* Corresponding author. Tel.: +919600302361; E-mail address:cmanikandaprabhuc@gmail.com

1877-0509 © 2015 The Authors. Published by Elsevier B.V. This is an open access article under the CC BY-NC-ND license (http://creativecommons.Org/licenses/by-nc-nd/4.0/).

Peer-review under responsibility of scientific committee of International Conference on Computer, Communication and Convergence (ICCC 2015) doi:10.1016/j.procs.2015.04.170

1. Introduction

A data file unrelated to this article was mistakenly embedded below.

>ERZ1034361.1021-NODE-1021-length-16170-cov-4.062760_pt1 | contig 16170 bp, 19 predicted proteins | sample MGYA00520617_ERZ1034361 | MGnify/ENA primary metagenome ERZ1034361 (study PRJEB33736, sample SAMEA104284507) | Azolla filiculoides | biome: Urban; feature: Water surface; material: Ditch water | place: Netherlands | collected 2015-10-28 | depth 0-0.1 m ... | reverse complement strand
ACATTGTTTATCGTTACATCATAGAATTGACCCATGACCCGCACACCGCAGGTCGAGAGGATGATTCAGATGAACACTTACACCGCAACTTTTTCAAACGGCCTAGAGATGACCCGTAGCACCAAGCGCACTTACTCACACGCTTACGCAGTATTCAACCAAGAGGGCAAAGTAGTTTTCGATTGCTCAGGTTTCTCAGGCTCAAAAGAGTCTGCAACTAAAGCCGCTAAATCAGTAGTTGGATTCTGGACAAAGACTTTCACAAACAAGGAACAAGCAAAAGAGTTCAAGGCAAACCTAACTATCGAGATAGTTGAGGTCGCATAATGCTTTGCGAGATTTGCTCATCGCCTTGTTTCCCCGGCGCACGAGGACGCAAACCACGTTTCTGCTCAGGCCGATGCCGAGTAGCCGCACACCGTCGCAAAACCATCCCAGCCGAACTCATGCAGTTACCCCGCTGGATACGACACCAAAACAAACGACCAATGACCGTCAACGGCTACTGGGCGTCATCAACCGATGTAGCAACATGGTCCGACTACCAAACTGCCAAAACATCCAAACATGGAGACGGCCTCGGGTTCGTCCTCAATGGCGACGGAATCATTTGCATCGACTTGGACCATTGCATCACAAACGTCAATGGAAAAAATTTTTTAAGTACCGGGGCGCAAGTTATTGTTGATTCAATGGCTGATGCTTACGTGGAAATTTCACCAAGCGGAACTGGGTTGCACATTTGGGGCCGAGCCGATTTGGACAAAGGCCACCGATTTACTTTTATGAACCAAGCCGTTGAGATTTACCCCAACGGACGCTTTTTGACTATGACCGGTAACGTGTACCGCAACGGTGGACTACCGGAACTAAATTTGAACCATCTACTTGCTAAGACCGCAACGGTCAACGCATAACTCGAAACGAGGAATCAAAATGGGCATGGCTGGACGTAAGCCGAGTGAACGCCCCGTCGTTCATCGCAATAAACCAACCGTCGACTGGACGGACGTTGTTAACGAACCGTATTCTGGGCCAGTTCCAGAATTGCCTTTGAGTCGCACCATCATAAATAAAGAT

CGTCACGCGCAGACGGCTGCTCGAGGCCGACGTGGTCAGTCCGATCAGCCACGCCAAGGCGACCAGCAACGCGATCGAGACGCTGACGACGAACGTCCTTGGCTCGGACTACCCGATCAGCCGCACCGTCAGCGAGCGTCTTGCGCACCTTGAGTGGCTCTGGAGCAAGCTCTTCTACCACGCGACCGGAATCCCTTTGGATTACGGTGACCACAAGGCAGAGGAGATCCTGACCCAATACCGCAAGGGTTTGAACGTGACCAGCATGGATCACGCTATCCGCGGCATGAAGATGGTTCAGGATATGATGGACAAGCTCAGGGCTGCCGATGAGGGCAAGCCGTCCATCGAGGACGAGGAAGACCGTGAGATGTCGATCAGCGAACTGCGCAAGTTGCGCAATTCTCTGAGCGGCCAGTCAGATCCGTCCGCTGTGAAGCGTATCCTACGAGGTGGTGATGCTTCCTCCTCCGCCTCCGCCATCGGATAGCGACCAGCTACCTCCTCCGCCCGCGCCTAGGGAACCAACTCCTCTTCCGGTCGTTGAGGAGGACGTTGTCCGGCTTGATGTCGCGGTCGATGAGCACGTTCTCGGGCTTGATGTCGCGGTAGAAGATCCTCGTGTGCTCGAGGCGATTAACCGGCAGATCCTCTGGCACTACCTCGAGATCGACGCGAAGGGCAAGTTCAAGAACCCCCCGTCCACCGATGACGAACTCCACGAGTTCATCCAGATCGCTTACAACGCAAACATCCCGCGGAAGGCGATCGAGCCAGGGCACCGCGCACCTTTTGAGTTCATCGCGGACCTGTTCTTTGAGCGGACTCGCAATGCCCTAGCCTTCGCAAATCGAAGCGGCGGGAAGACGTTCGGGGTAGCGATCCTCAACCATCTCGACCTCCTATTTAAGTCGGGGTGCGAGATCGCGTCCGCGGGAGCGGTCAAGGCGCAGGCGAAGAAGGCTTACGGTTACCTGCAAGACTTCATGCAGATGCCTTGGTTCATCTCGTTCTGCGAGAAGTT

Cloud Computing technology provides advantages to end users and business organizations. Few notable advantages are cost efficiency, increased storage capacity, backup and recovery, continuous resource availability and location independence. In spite of these advantages, the biggest issue with the cloud is the "Security". Though there are several advantages with cloud, it also imposes several security threats related to outsourced user's data. Since private data is hosted in the cloud and they are being processed at remote machines and are administered by the cloud service providers (CSP), the users are worried about loss of data control in the cloud. There are various reasons for the CSP to involve in unfaithful disclosure or leakage of user's data to any external entity that may turn out to be a serious privacy and security concern for any user towards his/her data. Cloud Users do not know the machines where their data are processed, so they start bothering about losing control over their data. There are no specific mechanisms to check if the service level agreements made between the data owner and the end users have been preserved or not. Data is often being outsourced in cloud, leading to accountability issues and manipulation of personally identifiable information. The monitoring mechanism involves third party services. The third party is an external entity who can behave unfaithfully while the data is disclosed during the auditing process [1]. Moreover, simply relying on a third party auditor without applying any cryptographic technique on the user's data may turn the situation even more badly. So, downloading the user's data alone for auditing will not help for verifying the integrity of user's data since downloading the entire data is expensive because of I/O and transmission cost through the network. To solve these security problems with the cloud, users are assigned access rights based on their role and if any user tries to violate the assigned access rights the data owner is notified with a log report stating about the service level agreement violation. Section 2 tells the related work done in this domain, section 3 explains the work that is done for solving the security issues, section 4 describes the results and the discussion among the results and section 5 concludes the paper.